If you want to understand the inherent complexity of professional football, you may want to start with a person with a long and rich career in the sport. For example, consider “Super Bowl-winning former Ravens coach Brian Billick” responding to the rise of metrics and statistics in the NFL:
“One of the most common questions I get is, Can you do Moneyball, for lack of a better term, in the NFL? And the answer is, No, you can’t,” Billick said. “You can’t quantify the game of football the way you do baseball. It’s not a statistical game. The parameters of the game, the number of bodies and what they’re doing in conjunction with one another.”
The collaborative and human (although not humane) elements of football, it appears, render the power of statistics less predictive—and less useful—in the sport than in baseball.
One lesson, then, seems to be that statistics are not universally valid and predictive, particularly in contexts that are highly complex.
I am reminded of the post-Katrina analysis of the pre-landfall models for the massive hurricane. That image of hundreds of models was a nightmare of confusion, lending little in valuable predictive information for anyone.
The post-Katrina data on just what did occur, however, were fascinating and powerful.
Since the U.S. cares more about the NFL than public education, Billick’s skepticism and warnings are likely to be better heeded than decades of similar warnings from teachers about the rise of measurable data (mostly high-stakes test scores) in evaluating students, teachers, and schools.
In education, the tug-of-war continues, and I fear, those of us siding wth Billick in the context of education are not fairing well.
See this report advocating more metrics in teacher quality pursuits, Smart, Skilled, and Striving: Transforming and Elevating the Teaching Profession, and then a review, mostly discrediting the report as the abstract notes:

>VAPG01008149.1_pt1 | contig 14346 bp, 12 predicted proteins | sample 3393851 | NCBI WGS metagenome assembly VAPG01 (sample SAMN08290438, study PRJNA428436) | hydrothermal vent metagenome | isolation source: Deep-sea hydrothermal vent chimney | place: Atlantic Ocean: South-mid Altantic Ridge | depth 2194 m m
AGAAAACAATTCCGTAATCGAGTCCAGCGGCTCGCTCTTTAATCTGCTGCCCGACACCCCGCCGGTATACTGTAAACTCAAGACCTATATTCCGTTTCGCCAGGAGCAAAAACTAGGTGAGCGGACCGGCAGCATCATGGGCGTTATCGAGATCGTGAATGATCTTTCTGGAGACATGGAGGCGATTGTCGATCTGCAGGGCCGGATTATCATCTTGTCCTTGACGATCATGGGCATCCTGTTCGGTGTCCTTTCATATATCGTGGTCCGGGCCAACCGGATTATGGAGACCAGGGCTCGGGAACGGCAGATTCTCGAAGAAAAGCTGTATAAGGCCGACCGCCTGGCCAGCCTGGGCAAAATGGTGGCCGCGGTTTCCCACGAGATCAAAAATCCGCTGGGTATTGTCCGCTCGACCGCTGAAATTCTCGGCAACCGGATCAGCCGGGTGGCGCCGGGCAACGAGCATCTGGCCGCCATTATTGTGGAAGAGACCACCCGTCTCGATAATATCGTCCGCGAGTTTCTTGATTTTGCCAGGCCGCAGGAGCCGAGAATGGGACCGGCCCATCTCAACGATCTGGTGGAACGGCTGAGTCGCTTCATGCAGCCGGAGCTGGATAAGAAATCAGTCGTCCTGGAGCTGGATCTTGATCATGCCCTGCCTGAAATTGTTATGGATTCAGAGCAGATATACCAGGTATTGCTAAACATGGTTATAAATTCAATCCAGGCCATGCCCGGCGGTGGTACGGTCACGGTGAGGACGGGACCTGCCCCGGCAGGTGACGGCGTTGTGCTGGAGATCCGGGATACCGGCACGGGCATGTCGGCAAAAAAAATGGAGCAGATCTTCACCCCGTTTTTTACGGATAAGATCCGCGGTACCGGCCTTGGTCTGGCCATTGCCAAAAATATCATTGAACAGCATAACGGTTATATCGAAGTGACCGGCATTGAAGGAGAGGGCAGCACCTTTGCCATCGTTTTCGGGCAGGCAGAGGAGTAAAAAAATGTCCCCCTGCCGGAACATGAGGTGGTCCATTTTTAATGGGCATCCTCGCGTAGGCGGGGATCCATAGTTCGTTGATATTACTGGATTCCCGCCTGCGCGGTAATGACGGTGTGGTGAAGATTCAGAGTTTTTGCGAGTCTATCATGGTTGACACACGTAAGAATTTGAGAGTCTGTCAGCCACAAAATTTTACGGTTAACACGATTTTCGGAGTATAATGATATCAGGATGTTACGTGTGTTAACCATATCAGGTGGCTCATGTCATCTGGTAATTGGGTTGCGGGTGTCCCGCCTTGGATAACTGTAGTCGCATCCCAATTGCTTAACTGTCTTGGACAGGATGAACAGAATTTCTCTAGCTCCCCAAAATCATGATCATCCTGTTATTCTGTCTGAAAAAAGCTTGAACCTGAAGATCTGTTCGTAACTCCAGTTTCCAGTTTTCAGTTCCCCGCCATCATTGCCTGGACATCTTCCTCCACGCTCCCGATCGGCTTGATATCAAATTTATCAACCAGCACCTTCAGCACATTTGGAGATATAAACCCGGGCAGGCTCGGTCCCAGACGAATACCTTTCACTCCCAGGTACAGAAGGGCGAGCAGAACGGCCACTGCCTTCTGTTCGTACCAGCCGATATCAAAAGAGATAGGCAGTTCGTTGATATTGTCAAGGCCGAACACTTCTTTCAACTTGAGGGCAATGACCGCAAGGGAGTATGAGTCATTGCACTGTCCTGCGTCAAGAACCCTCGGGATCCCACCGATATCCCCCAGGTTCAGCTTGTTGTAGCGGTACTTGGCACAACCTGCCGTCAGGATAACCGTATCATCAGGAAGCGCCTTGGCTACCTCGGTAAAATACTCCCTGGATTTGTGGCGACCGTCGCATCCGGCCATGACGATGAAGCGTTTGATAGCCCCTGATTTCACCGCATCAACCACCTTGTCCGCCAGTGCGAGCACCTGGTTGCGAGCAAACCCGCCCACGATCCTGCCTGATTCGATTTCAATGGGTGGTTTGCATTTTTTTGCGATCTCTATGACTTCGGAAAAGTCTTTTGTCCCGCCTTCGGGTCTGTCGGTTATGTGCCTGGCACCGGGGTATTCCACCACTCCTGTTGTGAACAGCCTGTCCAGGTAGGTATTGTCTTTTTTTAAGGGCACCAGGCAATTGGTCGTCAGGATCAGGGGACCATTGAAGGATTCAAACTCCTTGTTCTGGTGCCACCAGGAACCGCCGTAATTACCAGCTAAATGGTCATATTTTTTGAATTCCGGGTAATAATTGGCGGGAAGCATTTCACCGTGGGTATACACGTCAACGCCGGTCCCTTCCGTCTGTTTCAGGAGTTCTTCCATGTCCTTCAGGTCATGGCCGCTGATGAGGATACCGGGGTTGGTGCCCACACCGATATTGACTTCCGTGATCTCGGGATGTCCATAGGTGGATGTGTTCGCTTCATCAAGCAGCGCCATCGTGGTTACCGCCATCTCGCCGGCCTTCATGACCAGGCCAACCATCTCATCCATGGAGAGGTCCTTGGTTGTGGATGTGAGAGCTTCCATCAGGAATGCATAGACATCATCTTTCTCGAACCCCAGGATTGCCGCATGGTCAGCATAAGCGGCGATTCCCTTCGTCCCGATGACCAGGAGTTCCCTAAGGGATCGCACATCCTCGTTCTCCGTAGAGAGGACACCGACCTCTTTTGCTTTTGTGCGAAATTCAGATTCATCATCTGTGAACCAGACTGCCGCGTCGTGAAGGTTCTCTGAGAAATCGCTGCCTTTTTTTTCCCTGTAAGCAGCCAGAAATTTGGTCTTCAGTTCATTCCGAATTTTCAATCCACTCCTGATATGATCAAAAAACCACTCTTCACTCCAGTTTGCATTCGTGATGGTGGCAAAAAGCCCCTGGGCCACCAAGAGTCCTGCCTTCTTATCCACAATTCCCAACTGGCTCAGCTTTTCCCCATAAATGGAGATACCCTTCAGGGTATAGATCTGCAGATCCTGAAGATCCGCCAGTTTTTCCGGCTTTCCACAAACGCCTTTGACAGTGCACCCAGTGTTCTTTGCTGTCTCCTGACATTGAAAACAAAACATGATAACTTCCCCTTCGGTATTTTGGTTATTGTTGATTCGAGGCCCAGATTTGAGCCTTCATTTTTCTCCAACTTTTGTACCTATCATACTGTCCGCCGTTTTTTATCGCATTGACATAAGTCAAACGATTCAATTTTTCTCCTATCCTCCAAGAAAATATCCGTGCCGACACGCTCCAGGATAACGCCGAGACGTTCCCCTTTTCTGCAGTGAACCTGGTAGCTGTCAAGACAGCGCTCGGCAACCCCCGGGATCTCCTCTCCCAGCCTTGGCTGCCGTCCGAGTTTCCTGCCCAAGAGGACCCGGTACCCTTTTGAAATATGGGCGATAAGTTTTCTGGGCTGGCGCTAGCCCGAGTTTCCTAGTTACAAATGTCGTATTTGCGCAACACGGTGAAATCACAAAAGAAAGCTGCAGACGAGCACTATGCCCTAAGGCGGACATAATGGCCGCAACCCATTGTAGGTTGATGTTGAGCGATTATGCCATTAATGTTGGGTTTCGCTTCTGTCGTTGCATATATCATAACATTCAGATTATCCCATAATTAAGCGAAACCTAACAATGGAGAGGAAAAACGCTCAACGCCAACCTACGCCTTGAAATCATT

This report from the Center for American Progress offers 10 recommendations for improving the public perceptions of and experiences of classroom teachers. While elements of these recommendations would likely be beneficial, they also include policy changes that would increase surveillance of teachers, reduce teachers’ job security, evaluate teachers by students’ test scores, and create merit pay systems that would likely have the opposite effect. For evidence, the report relies too heavily on popular rhetoric, sound bites, opinion articles, and advocacy publications to advance a policy agenda that in many ways could do further harm to the teaching profession. However, many of the report’s recommendations do align with policy reforms currently being proposed for the Higher Education Act and included in the Elementary and Secondary Education Act reauthorizations and are therefore important to read critically and consider carefully. In advancing evaluation of teachers by test scores, the report goes against the cautions and guidelines recently released by the American Statistical Association and the American Educational Research Association. Other than a review of contemporary issues, the report offers little of substance to advance the teaching profession.
Let’s hold our collective breaths about which will win out. Any predictions?